Breast cancer

In breast cancer patients, a higher mean BMI (in incremental steps of 1 kg/m2) was associated with a 4% increase in risk of death (Table 2, Fig. 2). As for colorectal cancer, subgroup analyses by stage of disease at diagnosis showed that the association between BMI and mortality was stronger in patients with localised breast cancer. Higher mean BMI was associated with a 7% (95% CI of HR 1.01–1.13) higher mortality for localised breast cancers, while associations among patients with advanced stage disease were close to the null. The estimates and confidence intervals of the effect of BMI remained similar after additional adjustment for CMD.

The presence of CMD increased the risk of death in the total sample of breast cancer patients (HR 1.46, 95% CI 1.01–2.09). Estimates were fairly similar in sub-group analysis by stage, but confidence intervals included the null with/without additional adjustment for BMI.

Likelihood ratio tests suggest that adding BMI as a covariate to the model that included CMD improved model fit for localised breast cancer (p = 0.009).

The global Grambsch-Therneau tests showed no violation of the non-proportionality assumption for any of the multivariate Cox models.

The analysis of non-linear effects of mean BMI modelled with penalised B-splines did not show significant improvements of the model fit compared to the continuous effect of mean BMI (Figure S 2).

A description of patient characteristics by stage at diagnosis comparing patients with available information on tumour stage and patients with missing tumour stage is shown in Table S 2. Most patients with missing information on stage at diagnosis were from the Danish study centres. The median age was 4 years older and the prevalence of T2D and smoking was higher compared to patients with a diagnosis of either localised or advanced stage disease. The distribution of tumour staging information as available from the different study centres is shown in Figure S 3. The Kaplan–Meier estimator of survival of patients with missing information on stage at diagnosis ran approximately midway between the curves for localised or advanced stage disease (Figure S 1).

Discussion

This analysis of data from the EPIC cohort showed that cumulative exposure to higher levels of BMI during early to mid-adulthood (ages 20 to 50 years) was associated with poorer survival in patients with localised colorectal and breast cancer. This relationship was independent of a history of CMD at cancer diagnosis. In turn, a history of CMD at cancer diagnosis was associated with poorer survival in patients with localised colorectal cancer, again independent of BMI. Estimates of the association between CMD and breast cancer survival indicated a positive association for all tumour stages, but confidence intervals included the null, particularly in our stage specific analysis.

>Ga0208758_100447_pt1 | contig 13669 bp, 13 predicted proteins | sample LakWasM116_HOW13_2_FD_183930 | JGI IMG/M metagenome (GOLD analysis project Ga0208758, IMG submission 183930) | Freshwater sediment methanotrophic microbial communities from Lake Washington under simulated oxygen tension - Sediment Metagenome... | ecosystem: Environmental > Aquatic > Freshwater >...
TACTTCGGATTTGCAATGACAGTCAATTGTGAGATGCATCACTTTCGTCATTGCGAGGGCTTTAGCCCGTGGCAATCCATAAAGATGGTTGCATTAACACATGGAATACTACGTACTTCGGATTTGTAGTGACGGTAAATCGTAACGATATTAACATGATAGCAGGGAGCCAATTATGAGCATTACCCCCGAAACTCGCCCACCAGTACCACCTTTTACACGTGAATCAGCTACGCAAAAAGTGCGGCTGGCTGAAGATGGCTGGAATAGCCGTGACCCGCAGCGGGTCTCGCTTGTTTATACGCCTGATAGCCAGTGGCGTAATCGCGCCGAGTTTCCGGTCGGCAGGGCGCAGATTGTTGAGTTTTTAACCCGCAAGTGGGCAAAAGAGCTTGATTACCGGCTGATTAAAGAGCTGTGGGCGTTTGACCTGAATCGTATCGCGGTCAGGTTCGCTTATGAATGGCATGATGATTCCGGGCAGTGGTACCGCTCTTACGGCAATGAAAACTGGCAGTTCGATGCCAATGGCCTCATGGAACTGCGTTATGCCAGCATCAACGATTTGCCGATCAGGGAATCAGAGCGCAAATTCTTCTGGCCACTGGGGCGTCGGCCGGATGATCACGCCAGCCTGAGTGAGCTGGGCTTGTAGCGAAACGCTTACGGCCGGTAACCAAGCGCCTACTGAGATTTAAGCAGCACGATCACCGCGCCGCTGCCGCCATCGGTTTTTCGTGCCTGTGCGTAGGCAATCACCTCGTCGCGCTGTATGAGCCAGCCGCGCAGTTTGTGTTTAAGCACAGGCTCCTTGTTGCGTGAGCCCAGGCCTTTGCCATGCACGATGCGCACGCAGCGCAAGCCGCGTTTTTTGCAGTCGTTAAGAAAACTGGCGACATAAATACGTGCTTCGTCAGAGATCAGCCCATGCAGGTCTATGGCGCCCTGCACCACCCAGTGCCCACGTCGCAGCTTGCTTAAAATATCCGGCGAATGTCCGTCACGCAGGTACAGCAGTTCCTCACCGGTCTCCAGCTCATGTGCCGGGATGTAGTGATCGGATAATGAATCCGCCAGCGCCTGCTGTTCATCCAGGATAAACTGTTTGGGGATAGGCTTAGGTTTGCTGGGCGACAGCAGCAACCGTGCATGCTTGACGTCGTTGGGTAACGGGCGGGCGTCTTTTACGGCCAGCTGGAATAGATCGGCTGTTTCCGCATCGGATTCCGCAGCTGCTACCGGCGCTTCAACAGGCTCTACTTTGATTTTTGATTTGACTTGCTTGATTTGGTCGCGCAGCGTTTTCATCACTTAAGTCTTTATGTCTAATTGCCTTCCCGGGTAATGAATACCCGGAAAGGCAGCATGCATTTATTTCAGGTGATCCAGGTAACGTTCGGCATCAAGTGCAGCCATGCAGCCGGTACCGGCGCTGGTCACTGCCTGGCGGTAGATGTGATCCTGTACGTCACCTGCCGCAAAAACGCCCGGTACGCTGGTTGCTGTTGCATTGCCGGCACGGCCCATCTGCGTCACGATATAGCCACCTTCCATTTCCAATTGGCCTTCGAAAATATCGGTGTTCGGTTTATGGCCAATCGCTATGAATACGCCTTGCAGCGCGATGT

Our results agree with evidence from meta-analyses on the association between BMI and colorectal and breast cancer prognosis [8,9,10]. However, most studies that investigated associations between BMI and cancer survival compared mortality of overweight or obese patients with normal weight patients, assuming constant risks within BMI categories, and used a one-point in time BMI assessment at cancer diagnosis. Moreover, previous studies did not specifically investigate the dependencies between BMI and CMD on survival for these cancers.

A previous study of colorectal cancer survival in Norway did not find an association with higher pre-diagnostic BMI per 5 kg/m2 increase [28]. However, a recent Swedish study investigating the effect of overweight during adulthood reported a 37% increased mortality in colorectal cancer patients and a 29% increased mortality in breast cancer patients with higher BMI per 2.65 kg/m2 increase [29]. A recent meta-analysis reported a significant dose–response relationship between the mean BMI during early and mid-adulthood and death from breast cancer, with a pooled hazard ratio of 1.31 (95% CI: 1.07–1.60), but no such association in colorectal cancer patients [9]. The results of our study reflect these findings, implying that associations between BMI and cancer survival can be observed for higher BMI per unit-wise increases and may not be limited to obese patients.